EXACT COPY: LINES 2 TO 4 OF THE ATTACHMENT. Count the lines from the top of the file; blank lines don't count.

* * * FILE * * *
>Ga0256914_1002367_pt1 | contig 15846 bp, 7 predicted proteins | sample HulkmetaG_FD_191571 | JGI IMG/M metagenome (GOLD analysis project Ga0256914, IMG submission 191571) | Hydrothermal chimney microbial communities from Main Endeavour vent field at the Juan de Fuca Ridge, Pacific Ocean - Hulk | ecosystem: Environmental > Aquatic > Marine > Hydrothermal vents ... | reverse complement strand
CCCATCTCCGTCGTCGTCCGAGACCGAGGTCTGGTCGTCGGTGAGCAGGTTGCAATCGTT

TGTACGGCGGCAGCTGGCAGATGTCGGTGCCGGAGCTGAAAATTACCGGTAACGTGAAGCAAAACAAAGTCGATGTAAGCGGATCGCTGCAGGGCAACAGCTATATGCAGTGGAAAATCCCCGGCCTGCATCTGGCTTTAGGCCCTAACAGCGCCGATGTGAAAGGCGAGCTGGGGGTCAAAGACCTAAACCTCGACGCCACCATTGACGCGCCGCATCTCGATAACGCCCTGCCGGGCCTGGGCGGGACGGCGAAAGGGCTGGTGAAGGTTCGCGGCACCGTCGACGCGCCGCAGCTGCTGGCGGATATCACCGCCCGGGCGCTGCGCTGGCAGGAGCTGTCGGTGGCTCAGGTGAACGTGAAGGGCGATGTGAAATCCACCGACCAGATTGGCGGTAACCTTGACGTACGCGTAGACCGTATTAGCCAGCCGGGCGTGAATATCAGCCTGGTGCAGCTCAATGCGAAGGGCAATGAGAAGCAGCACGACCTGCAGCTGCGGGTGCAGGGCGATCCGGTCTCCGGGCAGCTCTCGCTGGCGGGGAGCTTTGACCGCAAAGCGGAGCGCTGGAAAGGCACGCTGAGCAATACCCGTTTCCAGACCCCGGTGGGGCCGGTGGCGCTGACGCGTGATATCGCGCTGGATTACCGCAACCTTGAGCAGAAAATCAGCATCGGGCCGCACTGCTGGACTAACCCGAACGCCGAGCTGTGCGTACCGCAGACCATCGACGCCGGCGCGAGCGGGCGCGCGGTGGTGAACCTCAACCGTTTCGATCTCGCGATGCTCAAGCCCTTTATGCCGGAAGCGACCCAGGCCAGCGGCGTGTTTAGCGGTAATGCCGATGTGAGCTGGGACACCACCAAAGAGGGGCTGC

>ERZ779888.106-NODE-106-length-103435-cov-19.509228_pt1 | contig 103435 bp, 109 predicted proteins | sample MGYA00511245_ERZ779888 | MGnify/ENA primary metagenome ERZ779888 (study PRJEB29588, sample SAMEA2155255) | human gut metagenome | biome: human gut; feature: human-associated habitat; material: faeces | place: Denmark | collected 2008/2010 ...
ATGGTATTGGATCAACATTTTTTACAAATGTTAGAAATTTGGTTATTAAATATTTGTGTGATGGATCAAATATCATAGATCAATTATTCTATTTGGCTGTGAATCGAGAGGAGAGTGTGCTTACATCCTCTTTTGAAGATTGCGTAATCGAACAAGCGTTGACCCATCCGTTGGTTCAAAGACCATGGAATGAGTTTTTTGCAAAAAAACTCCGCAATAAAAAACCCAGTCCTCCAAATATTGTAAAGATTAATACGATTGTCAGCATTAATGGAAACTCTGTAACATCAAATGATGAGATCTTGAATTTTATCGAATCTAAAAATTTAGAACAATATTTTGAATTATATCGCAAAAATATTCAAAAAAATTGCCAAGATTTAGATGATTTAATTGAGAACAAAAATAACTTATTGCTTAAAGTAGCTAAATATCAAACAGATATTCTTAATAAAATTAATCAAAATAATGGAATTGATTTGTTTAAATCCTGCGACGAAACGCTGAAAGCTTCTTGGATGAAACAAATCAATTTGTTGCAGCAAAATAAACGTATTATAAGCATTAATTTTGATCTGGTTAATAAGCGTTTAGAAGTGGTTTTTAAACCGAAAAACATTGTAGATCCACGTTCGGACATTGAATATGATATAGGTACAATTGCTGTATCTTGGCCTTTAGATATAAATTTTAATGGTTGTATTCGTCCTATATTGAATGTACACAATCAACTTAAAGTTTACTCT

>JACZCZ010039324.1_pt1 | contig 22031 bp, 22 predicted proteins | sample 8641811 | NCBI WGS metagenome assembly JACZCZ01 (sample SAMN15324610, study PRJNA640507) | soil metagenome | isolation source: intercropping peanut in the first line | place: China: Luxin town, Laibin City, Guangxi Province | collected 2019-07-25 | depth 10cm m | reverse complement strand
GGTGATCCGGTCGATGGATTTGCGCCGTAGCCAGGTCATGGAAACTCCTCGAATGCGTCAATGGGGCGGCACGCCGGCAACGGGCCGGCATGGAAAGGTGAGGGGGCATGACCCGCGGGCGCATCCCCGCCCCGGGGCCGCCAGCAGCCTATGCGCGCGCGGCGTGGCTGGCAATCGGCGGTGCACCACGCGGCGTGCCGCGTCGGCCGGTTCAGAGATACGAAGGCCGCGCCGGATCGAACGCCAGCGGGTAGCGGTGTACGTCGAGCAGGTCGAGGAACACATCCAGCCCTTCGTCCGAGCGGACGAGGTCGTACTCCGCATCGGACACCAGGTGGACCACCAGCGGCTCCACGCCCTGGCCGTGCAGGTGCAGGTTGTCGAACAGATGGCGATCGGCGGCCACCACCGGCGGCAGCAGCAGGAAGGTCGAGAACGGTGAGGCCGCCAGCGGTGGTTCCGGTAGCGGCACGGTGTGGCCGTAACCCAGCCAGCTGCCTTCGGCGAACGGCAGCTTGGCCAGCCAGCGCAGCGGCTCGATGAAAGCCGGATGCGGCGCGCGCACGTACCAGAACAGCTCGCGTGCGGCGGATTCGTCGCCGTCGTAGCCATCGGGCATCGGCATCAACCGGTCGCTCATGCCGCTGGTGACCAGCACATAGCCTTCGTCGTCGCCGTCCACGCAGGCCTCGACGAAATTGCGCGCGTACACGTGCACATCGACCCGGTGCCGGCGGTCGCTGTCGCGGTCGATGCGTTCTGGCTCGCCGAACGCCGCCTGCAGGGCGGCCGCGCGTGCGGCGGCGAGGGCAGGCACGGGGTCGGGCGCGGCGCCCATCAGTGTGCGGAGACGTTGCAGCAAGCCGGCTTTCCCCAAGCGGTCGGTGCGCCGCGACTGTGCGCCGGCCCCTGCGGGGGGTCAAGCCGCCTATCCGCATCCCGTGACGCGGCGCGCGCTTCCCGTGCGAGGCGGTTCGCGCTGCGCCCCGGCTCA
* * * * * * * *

CCCATCTCCGTCGTCGTCCGAGACCGAGGTCTGGTCGTCGGTGAGCAGGTTGCAATCGTT

TGTACGGCGGCAGCTGGCAGATGTCGGTGCCGGAGCTGAAAATTACCGGTAACGTGAAGCAAAACAAAGTCGATGTAAGCGGATCGCTGCAGGGCAACAGCTATATGCAGTGGAAAATCCCCGGCCTGCATCTGGCTTTAGGCCCTAACAGCGCCGATGTGAAAGGCGAGCTGGGGGTCAAAGACCTAAACCTCGACGCCACCATTGACGCGCCGCATCTCGATAACGCCCTGCCGGGCCTGGGCGGGACGGCGAAAGGGCTGGTGAAGGTTCGCGGCACCGTCGACGCGCCGCAGCTGCTGGCGGATATCACCGCCCGGGCGCTGCGCTGGCAGGAGCTGTCGGTGGCTCAGGTGAACGTGAAGGGCGATGTGAAATCCACCGACCAGATTGGCGGTAACCTTGACGTACGCGTAGACCGTATTAGCCAGCCGGGCGTGAATATCAGCCTGGTGCAGCTCAATGCGAAGGGCAATGAGAAGCAGCACGACCTGCAGCTGCGGGTGCAGGGCGATCCGGTCTCCGGGCAGCTCTCGCTGGCGGGGAGCTTTGACCGCAAAGCGGAGCGCTGGAAAGGCACGCTGAGCAATACCCGTTTCCAGACCCCGGTGGGGCCGGTGGCGCTGACGCGTGATATCGCGCTGGATTACCGCAACCTTGAGCAGAAAATCAGCATCGGGCCGCACTGCTGGACTAACCCGAACGCCGAGCTGTGCGTACCGCAGACCATCGACGCCGGCGCGAGCGGGCGCGCGGTGGTGAACCTCAACCGTTTCGATCTCGCGATGCTCAAGCCCTTTATGCCGGAAGCGACCCAGGCCAGCGGCGTGTTTAGCGGTAATGCCGATGTGAGCTGGGACACCACCAAAGAGGGGCTGC

>ERZ779888.106-NODE-106-length-103435-cov-19.509228_pt1 | contig 103435 bp, 109 predicted proteins | sample MGYA00511245_ERZ779888 | MGnify/ENA primary metagenome ERZ779888 (study PRJEB29588, sample SAMEA2155255) | human gut metagenome | biome: human gut; feature: human-associated habitat; material: faeces | place: Denmark | collected 2008/2010 ...